White House chief of staff Jeff Zients and his deputy Natalie Quillian have personally led the effort to shape the pandemic preparedness team’s structure and ambitions, mindful that administrations rarely get the opportunity to create an entirely new White House office.
Zients, who was Biden’s first Covid response coordinator, has also emphasized the need for the White House to stay involved in the pandemic response effort even as it declares the public health emergency over. There is fear the government may otherwise miss signals of a resurgence that could plunge the U.S. back into crisis — as well as undermine Biden’s case for reelection.
In addition to supervising the ongoing Covid response, the new office is charged with advising Biden on other pandemic and biological threats and ensuring the administration maintains the supplies and procedures needed to respond to future public health crises. Rather than hurriedly appointing a czar to grapple with emergencies like Ebola, mpox and Covid, the pandemic preparedness director would serve as the de facto coordinator for whatever new threat might emerge.
“This is a critical resource to ensuring there is awareness for biopreparedness at the highest level,” said Saskia Popescu, an epidemiologist and assistant professor in George Mason University’s biodefense program, adding that among its chief jobs will be breaking “a cycle of neglect in preparedness efforts.”
Still, the top job is proving a difficult sell amid worries the director will get stuck with a long to-do list and little influence to get it done.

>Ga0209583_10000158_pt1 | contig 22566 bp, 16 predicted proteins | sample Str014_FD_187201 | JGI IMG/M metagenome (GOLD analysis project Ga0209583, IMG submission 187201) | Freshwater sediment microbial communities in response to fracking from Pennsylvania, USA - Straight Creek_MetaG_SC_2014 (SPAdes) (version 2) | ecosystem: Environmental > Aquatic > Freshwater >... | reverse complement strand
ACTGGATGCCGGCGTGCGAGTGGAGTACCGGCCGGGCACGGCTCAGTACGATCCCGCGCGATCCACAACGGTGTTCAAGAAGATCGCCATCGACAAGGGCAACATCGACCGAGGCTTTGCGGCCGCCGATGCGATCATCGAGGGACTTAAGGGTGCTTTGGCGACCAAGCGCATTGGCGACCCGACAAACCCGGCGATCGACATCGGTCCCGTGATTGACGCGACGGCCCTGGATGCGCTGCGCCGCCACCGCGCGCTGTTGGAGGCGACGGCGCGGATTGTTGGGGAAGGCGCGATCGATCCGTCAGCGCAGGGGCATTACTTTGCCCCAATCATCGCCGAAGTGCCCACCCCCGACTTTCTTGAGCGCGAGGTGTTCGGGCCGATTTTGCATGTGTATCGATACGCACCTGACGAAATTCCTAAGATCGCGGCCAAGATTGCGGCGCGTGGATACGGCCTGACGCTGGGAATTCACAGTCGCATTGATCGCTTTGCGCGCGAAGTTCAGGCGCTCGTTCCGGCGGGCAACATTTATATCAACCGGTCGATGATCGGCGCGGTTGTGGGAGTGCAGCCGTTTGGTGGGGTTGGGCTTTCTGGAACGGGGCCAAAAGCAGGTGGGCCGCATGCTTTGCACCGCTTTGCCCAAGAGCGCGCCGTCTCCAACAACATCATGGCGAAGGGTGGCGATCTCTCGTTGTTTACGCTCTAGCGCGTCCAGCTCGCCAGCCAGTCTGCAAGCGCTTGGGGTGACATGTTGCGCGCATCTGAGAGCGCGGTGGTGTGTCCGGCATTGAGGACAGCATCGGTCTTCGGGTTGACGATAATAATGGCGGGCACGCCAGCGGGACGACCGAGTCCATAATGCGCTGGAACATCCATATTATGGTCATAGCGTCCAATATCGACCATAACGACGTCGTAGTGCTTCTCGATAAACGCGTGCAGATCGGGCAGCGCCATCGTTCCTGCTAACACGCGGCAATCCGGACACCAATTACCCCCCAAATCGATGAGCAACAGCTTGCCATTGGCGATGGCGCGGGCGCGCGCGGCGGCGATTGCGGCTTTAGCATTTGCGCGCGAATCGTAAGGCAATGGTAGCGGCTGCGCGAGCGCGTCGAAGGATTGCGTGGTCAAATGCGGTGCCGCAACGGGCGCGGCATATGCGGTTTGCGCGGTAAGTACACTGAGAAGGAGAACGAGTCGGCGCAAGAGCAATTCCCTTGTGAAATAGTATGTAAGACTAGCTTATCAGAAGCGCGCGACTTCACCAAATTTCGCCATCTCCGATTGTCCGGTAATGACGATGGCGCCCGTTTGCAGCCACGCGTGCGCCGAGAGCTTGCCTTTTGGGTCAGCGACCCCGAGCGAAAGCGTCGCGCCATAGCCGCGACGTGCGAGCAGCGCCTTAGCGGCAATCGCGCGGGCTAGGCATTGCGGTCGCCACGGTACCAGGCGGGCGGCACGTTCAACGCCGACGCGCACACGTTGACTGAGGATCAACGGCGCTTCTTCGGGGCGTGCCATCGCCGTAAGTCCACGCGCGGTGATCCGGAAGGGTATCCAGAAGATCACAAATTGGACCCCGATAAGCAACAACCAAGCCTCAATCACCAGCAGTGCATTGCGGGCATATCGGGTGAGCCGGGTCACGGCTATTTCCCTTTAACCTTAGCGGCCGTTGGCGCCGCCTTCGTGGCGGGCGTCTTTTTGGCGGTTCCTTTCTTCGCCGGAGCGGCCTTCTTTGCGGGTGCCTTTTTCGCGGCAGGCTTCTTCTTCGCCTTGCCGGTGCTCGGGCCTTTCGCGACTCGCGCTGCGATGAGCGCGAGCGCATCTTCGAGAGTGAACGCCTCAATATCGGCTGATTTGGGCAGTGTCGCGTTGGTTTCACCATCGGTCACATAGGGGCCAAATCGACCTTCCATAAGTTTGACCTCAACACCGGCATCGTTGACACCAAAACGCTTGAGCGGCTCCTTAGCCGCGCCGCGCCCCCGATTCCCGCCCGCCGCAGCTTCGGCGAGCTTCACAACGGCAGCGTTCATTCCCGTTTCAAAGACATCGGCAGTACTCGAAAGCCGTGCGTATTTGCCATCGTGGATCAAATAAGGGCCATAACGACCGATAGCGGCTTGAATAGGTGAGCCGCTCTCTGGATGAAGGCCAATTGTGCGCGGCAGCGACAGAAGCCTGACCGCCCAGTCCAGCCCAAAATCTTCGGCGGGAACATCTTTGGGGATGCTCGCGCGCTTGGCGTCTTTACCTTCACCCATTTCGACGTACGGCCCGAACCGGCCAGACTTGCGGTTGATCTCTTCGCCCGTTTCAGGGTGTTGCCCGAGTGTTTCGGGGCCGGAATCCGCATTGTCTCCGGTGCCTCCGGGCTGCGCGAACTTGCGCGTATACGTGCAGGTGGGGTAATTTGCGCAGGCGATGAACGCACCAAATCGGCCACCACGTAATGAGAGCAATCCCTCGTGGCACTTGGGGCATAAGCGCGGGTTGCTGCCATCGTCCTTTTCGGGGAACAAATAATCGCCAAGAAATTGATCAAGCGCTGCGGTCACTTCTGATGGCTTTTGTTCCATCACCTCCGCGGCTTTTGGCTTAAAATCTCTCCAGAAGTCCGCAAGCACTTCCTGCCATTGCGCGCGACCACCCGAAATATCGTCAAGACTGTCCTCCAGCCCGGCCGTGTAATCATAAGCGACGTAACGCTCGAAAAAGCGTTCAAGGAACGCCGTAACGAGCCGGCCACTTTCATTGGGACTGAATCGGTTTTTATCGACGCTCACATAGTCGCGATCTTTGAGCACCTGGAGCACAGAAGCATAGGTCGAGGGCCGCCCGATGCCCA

Biden’s distance from the pandemic issues that once drove his candidacy may even end up being physically apparent too, officials have noted. In the administration’s initial discussions, the preparedness office was tentatively slated to be housed not in the West Wing or even the Eisenhower Executive Office building next door, but in the New Executive Office Building across the street.
The new office also has no funding of its own, meaning its success will depend on wrangling cooperation out of a health department whose leaders have previously bristled at the White House’s heavy-handed role in setting the administration’s pandemic priorities.
And in an ominous early sign, the White House office’s most immediate Covid goal — overseeing the development of next-generation vaccines — is tied to a $5 billion pot that health experts worry Congress could end up clawing back as part of a compromise deal on the debt ceiling.
“So much of what they’re looking toward in terms of preparedness is through next-gen [vaccines],” said Michael Osterholm, an epidemiologist and former Biden transition Covid adviser. “If we have a misstep in trying to get early work done for new vaccines then that’ll be a big challenge — and that again will fall back on being their responsibility.”
It all amounts to a job with few clear advantages — and all of the blame if Covid comes roaring back or the government is caught off-guard by a public health emergency once again.
“The challenge for the office going forward is, is the next big one 100 years from now or two years from now?” said Bob Wachter, chair of the department of medicine at the University of California at San Francisco. “And of course, you have no idea.”